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Top End Wedding (2019)

TV-14 | | Comedy, Romance | 2 May 2019 (Australia)
Lauren and Ned are engaged, they are in love, and they have just ten days to find Lauren's mother who has gone AWOL somewhere in the remote far north of Australia, reunite her parents and pull off their dream wedding.


Wayne Blair


Miranda Tapsell (based on a concept by), Joshua Tyler (based on a concept by) | 3 more credits »
1 win & 6 nominations. See more awards »




Cast overview, first billed only:
Brooklyn Doomadgee Brooklyn Doomadgee ... Young Daffy
Helena Johnson Helena Johnson ... Young Eugenia
Dan Collins Dan Collins ... Solomon
Antonio Tipiloura Antonio Tipiloura ... Young Macarius
Miranda Tapsell ... Lauren Ford
Kerry Fox ... Hampton
Gwilym Lee ... Ned Pelton
Josh McConville ... Officer Kent
Julie Quick Julie Quick ... Mrs. Ruthers
Carmel Johnson ... Magistrate
Tracy Mann ... Annie
Matt Crook ... Robbie
Huw Higginson ... Trevor Ford
Ursula Yovich ... Daffy Ford
Shari Sebbens Shari Sebbens ... Ronelle


Lauren and Ned are engaged, they are in love, and they have just ten days to find Lauren's mother who has gone AWOL somewhere in the remote far north of Australia, reunite her parents and pull off their dream wedding.

Plot Summary | Add Synopsis


When you're feeling lost, family will guide you home. See more »


Comedy | Romance


TV-14 | See all certifications »

Parents Guide:

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Did You Know?


Jay Weatherill, Premier of South Australia and Minister for the Arts when this film was announced, said of this film: "I am pleased to welcome another quality film production to Adelaide Studios and South Australia. Our state-of-the-art facilities and world-class crews provide the perfect platform to deliver the creative vision of this project." See more »


When Ned is about to board his flight to Adelaide, the announcer calls for Flight QF793 to Adelaide. Flight 793 goes to Perth not Adelaide. See more »

Crazy Credits

Subtitle immediately before closing credits: "Nearly finished. Keep ya kurrawas on ya seats..." See more »


Features Die Hard (1988) See more »


Written by Daniel Cunningham, Fabian Kantilla, Greg Orsto, Jeffrey Thomas Simon
Performed by B2M
See more »

User Reviews

Companion as Place
6 May 2019 | by tedgSee all my reviews

Why does this earn a special space in my heart? It is a romantic comedy after all, deliberately designed to be discarded. The genre is defined by the attractiveness of a superficial love; the easy way problems are resolved and the balance of designed soulmates restored.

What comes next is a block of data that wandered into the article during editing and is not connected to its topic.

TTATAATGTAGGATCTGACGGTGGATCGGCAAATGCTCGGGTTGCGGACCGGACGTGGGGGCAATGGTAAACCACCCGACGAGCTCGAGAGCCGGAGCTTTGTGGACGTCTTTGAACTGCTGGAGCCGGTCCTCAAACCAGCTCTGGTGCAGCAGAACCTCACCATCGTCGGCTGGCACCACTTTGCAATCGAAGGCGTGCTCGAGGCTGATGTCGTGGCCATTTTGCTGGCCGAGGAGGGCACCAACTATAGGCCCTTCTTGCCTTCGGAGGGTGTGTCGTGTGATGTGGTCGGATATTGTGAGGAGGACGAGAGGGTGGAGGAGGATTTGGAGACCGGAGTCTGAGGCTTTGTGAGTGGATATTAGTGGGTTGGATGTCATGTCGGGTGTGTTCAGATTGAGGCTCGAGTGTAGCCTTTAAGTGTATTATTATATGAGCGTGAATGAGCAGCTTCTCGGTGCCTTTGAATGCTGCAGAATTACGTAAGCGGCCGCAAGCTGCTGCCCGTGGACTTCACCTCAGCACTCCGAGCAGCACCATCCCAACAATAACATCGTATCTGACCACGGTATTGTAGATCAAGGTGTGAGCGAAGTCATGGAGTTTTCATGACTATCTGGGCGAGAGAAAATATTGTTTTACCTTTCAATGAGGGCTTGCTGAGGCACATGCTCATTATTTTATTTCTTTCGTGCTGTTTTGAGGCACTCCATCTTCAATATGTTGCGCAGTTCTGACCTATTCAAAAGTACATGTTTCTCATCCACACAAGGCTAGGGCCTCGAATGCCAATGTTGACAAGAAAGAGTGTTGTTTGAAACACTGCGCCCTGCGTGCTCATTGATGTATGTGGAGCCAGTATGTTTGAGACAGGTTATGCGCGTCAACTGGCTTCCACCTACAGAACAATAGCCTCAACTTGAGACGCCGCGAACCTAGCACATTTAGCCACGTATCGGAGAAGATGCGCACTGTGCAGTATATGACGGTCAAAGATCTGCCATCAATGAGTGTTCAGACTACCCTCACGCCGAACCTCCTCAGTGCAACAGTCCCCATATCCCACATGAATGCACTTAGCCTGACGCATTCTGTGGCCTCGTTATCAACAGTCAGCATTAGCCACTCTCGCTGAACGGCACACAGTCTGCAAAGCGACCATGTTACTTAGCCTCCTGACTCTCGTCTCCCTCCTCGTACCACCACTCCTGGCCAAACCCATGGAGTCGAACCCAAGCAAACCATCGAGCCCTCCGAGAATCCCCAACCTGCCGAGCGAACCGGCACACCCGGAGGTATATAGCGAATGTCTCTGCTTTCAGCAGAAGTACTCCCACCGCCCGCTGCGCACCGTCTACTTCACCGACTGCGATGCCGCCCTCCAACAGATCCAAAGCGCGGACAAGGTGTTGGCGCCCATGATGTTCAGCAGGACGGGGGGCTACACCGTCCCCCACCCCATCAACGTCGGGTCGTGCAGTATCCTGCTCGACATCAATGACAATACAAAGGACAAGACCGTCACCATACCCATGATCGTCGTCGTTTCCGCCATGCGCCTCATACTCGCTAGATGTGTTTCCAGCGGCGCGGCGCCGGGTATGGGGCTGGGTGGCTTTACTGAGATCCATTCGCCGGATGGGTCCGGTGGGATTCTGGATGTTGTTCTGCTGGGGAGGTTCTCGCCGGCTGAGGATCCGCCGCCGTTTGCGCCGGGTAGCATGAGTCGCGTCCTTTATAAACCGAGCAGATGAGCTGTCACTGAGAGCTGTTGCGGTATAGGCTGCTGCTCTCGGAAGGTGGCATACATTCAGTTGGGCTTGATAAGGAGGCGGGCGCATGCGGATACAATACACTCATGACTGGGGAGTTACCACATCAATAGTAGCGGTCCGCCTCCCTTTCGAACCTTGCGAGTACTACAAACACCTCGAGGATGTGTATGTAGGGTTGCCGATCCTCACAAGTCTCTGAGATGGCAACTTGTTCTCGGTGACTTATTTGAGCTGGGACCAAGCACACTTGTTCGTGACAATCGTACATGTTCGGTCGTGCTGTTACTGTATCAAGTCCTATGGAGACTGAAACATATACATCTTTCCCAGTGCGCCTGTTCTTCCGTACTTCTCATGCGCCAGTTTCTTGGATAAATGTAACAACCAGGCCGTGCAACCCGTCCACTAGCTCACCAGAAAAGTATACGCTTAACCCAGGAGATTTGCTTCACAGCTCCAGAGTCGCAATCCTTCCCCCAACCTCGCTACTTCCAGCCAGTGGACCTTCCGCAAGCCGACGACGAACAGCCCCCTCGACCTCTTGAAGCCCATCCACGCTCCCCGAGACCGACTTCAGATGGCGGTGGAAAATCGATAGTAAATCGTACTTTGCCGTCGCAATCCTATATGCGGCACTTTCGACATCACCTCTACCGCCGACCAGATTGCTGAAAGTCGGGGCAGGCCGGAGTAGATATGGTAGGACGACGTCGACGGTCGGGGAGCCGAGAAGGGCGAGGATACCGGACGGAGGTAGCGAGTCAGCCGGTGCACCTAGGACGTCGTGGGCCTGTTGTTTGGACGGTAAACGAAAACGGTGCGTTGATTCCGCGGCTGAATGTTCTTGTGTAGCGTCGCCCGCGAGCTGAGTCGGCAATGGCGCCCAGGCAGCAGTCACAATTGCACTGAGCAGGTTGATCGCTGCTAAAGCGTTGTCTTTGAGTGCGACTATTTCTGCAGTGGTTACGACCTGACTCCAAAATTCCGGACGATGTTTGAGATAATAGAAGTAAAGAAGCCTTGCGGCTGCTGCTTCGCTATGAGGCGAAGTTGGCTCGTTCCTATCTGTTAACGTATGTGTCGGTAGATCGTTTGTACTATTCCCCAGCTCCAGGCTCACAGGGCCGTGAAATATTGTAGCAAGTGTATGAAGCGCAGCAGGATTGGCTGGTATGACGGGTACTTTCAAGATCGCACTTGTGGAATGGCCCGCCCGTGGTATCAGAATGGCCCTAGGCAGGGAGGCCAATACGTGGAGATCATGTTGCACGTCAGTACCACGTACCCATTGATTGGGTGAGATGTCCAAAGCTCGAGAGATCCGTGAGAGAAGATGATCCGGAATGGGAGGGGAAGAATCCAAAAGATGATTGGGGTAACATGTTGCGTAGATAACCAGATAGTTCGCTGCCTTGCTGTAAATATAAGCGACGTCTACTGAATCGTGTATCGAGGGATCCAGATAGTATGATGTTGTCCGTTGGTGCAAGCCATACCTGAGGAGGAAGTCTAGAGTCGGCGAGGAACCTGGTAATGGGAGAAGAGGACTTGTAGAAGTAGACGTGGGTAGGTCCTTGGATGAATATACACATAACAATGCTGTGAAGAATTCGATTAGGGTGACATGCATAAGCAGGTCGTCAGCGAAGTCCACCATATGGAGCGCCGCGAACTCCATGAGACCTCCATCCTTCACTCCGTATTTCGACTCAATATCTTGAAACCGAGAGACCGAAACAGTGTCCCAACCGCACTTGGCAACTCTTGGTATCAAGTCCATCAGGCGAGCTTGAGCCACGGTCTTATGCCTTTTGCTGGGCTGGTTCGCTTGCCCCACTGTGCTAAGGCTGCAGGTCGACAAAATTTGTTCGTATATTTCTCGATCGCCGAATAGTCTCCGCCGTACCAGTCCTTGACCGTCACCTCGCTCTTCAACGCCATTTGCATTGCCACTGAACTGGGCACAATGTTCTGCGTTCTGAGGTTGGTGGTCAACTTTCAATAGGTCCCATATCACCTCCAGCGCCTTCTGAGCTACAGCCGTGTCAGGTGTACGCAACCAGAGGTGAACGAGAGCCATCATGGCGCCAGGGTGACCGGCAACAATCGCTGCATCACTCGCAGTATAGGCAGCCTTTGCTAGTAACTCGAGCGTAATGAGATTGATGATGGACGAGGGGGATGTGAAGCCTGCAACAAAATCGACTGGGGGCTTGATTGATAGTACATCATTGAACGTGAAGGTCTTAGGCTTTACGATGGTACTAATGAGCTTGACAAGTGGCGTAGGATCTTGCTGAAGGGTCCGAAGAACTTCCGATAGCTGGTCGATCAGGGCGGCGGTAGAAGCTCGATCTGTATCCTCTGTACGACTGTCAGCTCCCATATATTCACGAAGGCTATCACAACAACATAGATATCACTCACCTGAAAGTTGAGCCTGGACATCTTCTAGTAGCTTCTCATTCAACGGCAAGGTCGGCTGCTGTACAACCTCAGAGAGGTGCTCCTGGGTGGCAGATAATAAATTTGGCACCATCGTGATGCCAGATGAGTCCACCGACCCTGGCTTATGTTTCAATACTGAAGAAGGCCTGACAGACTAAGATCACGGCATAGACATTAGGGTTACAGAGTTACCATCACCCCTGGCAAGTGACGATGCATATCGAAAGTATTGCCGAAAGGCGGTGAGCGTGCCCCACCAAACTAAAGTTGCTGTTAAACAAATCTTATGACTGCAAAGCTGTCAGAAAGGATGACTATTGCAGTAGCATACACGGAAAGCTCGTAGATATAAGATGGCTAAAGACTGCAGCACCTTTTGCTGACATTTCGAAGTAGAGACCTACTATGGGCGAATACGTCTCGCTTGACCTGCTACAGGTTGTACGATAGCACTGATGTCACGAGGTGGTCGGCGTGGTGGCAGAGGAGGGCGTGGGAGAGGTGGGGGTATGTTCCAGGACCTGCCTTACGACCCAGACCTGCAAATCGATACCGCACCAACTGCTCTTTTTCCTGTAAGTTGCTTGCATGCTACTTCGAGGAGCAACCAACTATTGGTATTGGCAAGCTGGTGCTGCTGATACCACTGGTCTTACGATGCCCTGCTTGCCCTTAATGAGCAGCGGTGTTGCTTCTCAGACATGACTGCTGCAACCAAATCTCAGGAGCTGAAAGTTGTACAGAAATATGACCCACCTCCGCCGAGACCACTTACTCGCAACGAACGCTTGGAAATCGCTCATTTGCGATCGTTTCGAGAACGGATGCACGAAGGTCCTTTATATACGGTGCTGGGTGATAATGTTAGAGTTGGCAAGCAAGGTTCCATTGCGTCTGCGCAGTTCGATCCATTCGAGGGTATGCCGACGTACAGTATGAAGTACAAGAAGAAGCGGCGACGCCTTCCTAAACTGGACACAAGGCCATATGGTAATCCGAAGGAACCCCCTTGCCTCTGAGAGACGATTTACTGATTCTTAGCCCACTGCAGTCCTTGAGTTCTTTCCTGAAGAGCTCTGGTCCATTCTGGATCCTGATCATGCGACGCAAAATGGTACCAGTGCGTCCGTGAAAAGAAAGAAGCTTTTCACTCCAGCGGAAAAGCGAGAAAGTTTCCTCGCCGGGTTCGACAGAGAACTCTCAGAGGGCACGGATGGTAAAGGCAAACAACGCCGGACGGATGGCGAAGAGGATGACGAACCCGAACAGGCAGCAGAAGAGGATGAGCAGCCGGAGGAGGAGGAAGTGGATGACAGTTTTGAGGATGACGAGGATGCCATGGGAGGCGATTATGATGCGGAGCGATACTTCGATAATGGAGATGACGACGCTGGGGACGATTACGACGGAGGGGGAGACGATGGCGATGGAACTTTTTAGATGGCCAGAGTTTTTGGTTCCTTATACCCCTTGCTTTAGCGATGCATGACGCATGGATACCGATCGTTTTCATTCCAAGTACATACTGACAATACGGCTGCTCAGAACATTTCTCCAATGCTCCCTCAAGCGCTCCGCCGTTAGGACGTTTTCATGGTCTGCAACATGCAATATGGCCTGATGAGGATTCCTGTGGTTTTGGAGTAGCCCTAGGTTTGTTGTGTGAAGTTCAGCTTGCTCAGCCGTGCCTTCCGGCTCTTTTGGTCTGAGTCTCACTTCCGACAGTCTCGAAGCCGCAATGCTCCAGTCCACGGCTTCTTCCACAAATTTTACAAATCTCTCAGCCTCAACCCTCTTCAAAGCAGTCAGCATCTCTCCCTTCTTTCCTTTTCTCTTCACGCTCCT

This film follows the mandated pattern: love, some misunderstanding of clumsiness that separates the lovers, a public pronouncement of love with cheering bystanders, happy ending - often a wedding and dancing. You have to have some strong comedic, but identifiably human characters. This serves that pattern well.

But it also has a few important differences. The first is the in your face charm of the land. I am immigrating to Australia so this grabs me deeper than it will you, dear reader. But it will likely grab you too, because the rom-com device here is place-as-heart. That is usually impossible to convey cinematically: vistas are containers, situations within which you place the characters and their emotions. Even Takashi Miike's 'The Bird People in China' or the obverse film, Zhang Yimou's obverse 'Riding Alone for Thousands of Miles' can only use place as space, and then only to annotate, even when they use the mystery of place and people.

Here you have a device no other place has: the people and the place share an identity. I don't know how well this would be conveyed to someone who knows nothing of the Aborigines, but the movie completely captures the notion by bringing souls to a physical place in the context of life commitment. The driver of 'place' as an agent is largely implied, making it so much stronger.

But there's also a more intriguing notion of love than usual. As with the standard rom-com model, it is the man that is the lead and the woman that acquiesces or not. But here the guy has some novel metaphors. Here he is already committed beyond the happy closeness of an early relationship and he explains why: his life is a room half filled with boxes that mean ('contain') little and he wants the rest to be full of flowers and jewels. This is after the metaphor is set up by someone in the parallel romance. And it becomes a complaint in the big breakup scene.

But the metaphor is strange enough that it steps out of the rom-com genre far enough to register as human; love for someone coming as much from the pull of attraction (and this woman is attractive) as from the innate need for companionship.

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English | Aboriginal | French

Release Date:

2 May 2019 (Australia) See more »

Also Known As:

Top End Wedding See more »


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Aspect Ratio:

1.85 : 1
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